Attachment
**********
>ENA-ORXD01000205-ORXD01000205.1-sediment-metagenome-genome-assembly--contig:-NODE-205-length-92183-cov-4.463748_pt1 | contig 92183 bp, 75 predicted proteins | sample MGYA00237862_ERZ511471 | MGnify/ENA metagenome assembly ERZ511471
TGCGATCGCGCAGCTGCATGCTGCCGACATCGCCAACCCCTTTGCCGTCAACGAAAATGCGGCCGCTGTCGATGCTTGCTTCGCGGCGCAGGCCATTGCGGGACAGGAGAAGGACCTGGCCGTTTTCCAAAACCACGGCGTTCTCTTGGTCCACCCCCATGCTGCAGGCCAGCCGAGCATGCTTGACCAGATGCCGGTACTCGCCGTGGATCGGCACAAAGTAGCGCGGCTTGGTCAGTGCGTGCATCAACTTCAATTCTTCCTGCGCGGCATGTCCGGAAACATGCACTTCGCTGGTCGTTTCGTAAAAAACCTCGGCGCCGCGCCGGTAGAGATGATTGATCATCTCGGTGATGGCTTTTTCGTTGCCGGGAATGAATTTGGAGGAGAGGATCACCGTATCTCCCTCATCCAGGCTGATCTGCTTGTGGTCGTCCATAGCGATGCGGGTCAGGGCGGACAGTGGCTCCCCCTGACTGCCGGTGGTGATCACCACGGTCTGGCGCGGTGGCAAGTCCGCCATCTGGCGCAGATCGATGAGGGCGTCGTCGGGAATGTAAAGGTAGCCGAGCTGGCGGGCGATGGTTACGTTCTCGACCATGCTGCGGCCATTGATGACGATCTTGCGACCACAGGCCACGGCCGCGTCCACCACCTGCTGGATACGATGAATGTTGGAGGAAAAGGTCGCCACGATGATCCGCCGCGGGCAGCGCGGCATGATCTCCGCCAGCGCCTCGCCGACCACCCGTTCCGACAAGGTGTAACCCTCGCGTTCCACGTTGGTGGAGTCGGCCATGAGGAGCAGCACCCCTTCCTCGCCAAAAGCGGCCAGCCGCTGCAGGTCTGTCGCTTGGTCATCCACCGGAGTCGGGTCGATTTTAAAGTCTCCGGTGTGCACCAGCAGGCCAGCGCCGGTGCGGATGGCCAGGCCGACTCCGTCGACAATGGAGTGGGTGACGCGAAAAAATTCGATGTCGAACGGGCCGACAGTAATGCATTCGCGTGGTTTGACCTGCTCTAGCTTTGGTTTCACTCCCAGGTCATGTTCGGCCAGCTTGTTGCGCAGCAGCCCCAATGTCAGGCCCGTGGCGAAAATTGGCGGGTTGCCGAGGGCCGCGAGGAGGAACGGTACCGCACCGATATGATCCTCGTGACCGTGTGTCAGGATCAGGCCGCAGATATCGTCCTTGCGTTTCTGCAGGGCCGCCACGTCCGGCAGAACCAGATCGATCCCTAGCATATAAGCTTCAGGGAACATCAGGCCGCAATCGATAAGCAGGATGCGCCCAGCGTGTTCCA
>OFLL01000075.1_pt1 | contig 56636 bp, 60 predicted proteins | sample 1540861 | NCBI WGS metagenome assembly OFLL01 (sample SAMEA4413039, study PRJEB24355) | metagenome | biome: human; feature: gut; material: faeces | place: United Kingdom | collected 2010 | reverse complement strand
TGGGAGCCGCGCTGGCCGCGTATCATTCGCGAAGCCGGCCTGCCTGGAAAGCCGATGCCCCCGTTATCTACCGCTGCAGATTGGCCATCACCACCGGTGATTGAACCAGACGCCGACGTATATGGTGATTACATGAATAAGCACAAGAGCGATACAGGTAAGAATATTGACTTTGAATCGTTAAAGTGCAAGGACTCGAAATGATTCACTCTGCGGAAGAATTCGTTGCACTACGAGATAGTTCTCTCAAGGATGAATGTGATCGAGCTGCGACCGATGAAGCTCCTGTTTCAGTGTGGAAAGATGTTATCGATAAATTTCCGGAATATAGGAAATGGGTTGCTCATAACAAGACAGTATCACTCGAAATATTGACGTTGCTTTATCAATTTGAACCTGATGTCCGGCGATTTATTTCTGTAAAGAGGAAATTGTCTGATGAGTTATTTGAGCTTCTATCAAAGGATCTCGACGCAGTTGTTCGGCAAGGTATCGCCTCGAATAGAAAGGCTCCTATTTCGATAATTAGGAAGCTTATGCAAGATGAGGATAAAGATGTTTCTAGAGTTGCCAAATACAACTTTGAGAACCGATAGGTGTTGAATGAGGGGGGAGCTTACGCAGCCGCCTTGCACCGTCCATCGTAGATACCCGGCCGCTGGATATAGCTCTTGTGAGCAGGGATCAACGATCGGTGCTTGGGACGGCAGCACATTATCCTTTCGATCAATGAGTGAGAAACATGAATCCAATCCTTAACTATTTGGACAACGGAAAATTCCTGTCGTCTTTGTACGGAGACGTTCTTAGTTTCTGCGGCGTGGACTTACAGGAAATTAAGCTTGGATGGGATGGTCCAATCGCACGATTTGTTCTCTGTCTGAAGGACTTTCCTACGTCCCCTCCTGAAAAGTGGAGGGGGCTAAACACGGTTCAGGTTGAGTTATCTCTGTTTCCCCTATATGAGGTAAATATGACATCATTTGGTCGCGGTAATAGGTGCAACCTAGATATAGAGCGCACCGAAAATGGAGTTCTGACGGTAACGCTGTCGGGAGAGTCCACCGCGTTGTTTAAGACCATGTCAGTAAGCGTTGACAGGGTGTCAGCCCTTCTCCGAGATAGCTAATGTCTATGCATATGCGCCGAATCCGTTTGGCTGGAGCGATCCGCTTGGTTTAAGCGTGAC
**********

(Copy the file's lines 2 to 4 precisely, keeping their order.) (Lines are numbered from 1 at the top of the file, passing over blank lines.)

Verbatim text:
TGCGATCGCGCAGCTGCATGCTGCCGACATCGCCAACCCCTTTGCCGTCAACGAAAATGCGGCCGCTGTCGATGCTTGCTTCGCGGCGCAGGCCATTGCGGGACAGGAGAAGGACCTGGCCGTTTTCCAAAACCACGGCGTTCTCTTGGTCCACCCCCATGCTGCAGGCCAGCCGAGCATGCTTGACCAGATGCCGGTACTCGCCGTGGATCGGCACAAAGTAGCGCGGCTTGGTCAGTGCGTGCATCAACTTCAATTCTTCCTGCGCGGCATGTCCGGAAACATGCACTTCGCTGGTCGTTTCGTAAAAAACCTCGGCGCCGCGCCGGTAGAGATGATTGATCATCTCGGTGATGGCTTTTTCGTTGCCGGGAATGAATTTGGAGGAGAGGATCACCGTATCTCCCTCATCCAGGCTGATCTGCTTGTGGTCGTCCATAGCGATGCGGGTCAGGGCGGACAGTGGCTCCCCCTGACTGCCGGTGGTGATCACCACGGTCTGGCGCGGTGGCAAGTCCGCCATCTGGCGCAGATCGATGAGGGCGTCGTCGGGAATGTAAAGGTAGCCGAGCTGGCGGGCGATGGTTACGTTCTCGACCATGCTGCGGCCATTGATGACGATCTTGCGACCACAGGCCACGGCCGCGTCCACCACCTGCTGGATACGATGAATGTTGGAGGAAAAGGTCGCCACGATGATCCGCCGCGGGCAGCGCGGCATGATCTCCGCCAGCGCCTCGCCGACCACCCGTTCCGACAAGGTGTAACCCTCGCGTTCCACGTTGGTGGAGTCGGCCATGAGGAGCAGCACCCCTTCCTCGCCAAAAGCGGCCAGCCGCTGCAGGTCTGTCGCTTGGTCATCCACCGGAGTCGGGTCGATTTTAAAGTCTCCGGTGTGCACCAGCAGGCCAGCGCCGGTGCGGATGGCCAGGCCGACTCCGTCGACAATGGAGTGGGTGACGCGAAAAAATTCGATGTCGAACGGGCCGACAGTAATGCATTCGCGTGGTTTGACCTGCTCTAGCTTTGGTTTCACTCCCAGGTCATGTTCGGCCAGCTTGTTGCGCAGCAGCCCCAATGTCAGGCCCGTGGCGAAAATTGGCGGGTTGCCGAGGGCCGCGAGGAGGAACGGTACCGCACCGATATGATCCTCGTGACCGTGTGTCAGGATCAGGCCGCAGATATCGTCCTTGCGTTTCTGCAGGGCCGCCACGTCCGGCAGAACCAGATCGATCCCTAGCATATAAGCTTCAGGGAACATCAGGCCGCAATCGATAAGCAGGATGCGCCCAGCGTGTTCCA
>OFLL01000075.1_pt1 | contig 56636 bp, 60 predicted proteins | sample 1540861 | NCBI WGS metagenome assembly OFLL01 (sample SAMEA4413039, study PRJEB24355) | metagenome | biome: human; feature: gut; material: faeces | place: United Kingdom | collected 2010 | reverse complement strand
TGGGAGCCGCGCTGGCCGCGTATCATTCGCGAAGCCGGCCTGCCTGGAAAGCCGATGCCCCCGTTATCTACCGCTGCAGATTGGCCATCACCACCGGTGATTGAACCAGACGCCGACGTATATGGTGATTACATGAATAAGCACAAGAGCGATACAGGTAAGAATATTGACTTTGAATCGTTAAAGTGCAAGGACTCGAAATGATTCACTCTGCGGAAGAATTCGTTGCACTACGAGATAGTTCTCTCAAGGATGAATGTGATCGAGCTGCGACCGATGAAGCTCCTGTTTCAGTGTGGAAAGATGTTATCGATAAATTTCCGGAATATAGGAAATGGGTTGCTCATAACAAGACAGTATCACTCGAAATATTGACGTTGCTTTATCAATTTGAACCTGATGTCCGGCGATTTATTTCTGTAAAGAGGAAATTGTCTGATGAGTTATTTGAGCTTCTATCAAAGGATCTCGACGCAGTTGTTCGGCAAGGTATCGCCTCGAATAGAAAGGCTCCTATTTCGATAATTAGGAAGCTTATGCAAGATGAGGATAAAGATGTTTCTAGAGTTGCCAAATACAACTTTGAGAACCGATAGGTGTTGAATGAGGGGGGAGCTTACGCAGCCGCCTTGCACCGTCCATCGTAGATACCCGGCCGCTGGATATAGCTCTTGTGAGCAGGGATCAACGATCGGTGCTTGGGACGGCAGCACATTATCCTTTCGATCAATGAGTGAGAAACATGAATCCAATCCTTAACTATTTGGACAACGGAAAATTCCTGTCGTCTTTGTACGGAGACGTTCTTAGTTTCTGCGGCGTGGACTTACAGGAAATTAAGCTTGGATGGGATGGTCCAATCGCACGATTTGTTCTCTGTCTGAAGGACTTTCCTACGTCCCCTCCTGAAAAGTGGAGGGGGCTAAACACGGTTCAGGTTGAGTTATCTCTGTTTCCCCTATATGAGGTAAATATGACATCATTTGGTCGCGGTAATAGGTGCAACCTAGATATAGAGCGCACCGAAAATGGAGTTCTGACGGTAACGCTGTCGGGAGAGTCCACCGCGTTGTTTAAGACCATGTCAGTAAGCGTTGACAGGGTGTCAGCCCTTCTCCGAGATAGCTAATGTCTATGCATATGCGCCGAATCCGTTTGGCTGGAGCGATCCGCTTGGTTTAAGCGTGAC